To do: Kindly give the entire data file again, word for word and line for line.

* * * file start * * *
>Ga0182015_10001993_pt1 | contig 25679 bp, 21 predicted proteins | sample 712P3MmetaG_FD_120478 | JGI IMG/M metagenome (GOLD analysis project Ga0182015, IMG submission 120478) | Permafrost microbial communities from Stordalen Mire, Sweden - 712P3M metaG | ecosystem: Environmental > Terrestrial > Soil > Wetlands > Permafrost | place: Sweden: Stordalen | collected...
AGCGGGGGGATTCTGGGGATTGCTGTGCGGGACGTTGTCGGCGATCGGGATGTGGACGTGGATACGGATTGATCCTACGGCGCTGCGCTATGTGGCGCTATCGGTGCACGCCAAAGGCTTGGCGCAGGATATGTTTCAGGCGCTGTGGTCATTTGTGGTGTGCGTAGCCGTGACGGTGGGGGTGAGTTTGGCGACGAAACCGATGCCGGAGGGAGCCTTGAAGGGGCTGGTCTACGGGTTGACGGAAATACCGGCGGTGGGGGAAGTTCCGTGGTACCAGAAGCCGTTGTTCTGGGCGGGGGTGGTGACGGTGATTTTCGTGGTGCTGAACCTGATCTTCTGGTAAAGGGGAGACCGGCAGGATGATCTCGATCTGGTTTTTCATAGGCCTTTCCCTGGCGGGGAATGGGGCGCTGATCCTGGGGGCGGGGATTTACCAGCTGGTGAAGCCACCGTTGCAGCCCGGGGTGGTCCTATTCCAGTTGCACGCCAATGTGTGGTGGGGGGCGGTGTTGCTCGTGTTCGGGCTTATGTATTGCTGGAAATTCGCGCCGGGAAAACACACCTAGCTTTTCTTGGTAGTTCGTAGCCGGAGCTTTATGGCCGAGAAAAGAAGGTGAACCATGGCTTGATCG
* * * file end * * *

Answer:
>Ga0182015_10001993_pt1 | contig 25679 bp, 21 predicted proteins | sample 712P3MmetaG_FD_120478 | JGI IMG/M metagenome (GOLD analysis project Ga0182015, IMG submission 120478) | Permafrost microbial communities from Stordalen Mire, Sweden - 712P3M metaG | ecosystem: Environmental > Terrestrial > Soil > Wetlands > Permafrost | place: Sweden: Stordalen | collected...
AGCGGGGGGATTCTGGGGATTGCTGTGCGGGACGTTGTCGGCGATCGGGATGTGGACGTGGATACGGATTGATCCTACGGCGCTGCGCTATGTGGCGCTATCGGTGCACGCCAAAGGCTTGGCGCAGGATATGTTTCAGGCGCTGTGGTCATTTGTGGTGTGCGTAGCCGTGACGGTGGGGGTGAGTTTGGCGACGAAACCGATGCCGGAGGGAGCCTTGAAGGGGCTGGTCTACGGGTTGACGGAAATACCGGCGGTGGGGGAAGTTCCGTGGTACCAGAAGCCGTTGTTCTGGGCGGGGGTGGTGACGGTGATTTTCGTGGTGCTGAACCTGATCTTCTGGTAAAGGGGAGACCGGCAGGATGATCTCGATCTGGTTTTTCATAGGCCTTTCCCTGGCGGGGAATGGGGCGCTGATCCTGGGGGCGGGGATTTACCAGCTGGTGAAGCCACCGTTGCAGCCCGGGGTGGTCCTATTCCAGTTGCACGCCAATGTGTGGTGGGGGGCGGTGTTGCTCGTGTTCGGGCTTATGTATTGCTGGAAATTCGCGCCGGGAAAACACACCTAGCTTTTCTTGGTAGTTCGTAGCCGGAGCTTTATGGCCGAGAAAAGAAGGTGAACCATGGCTTGATCG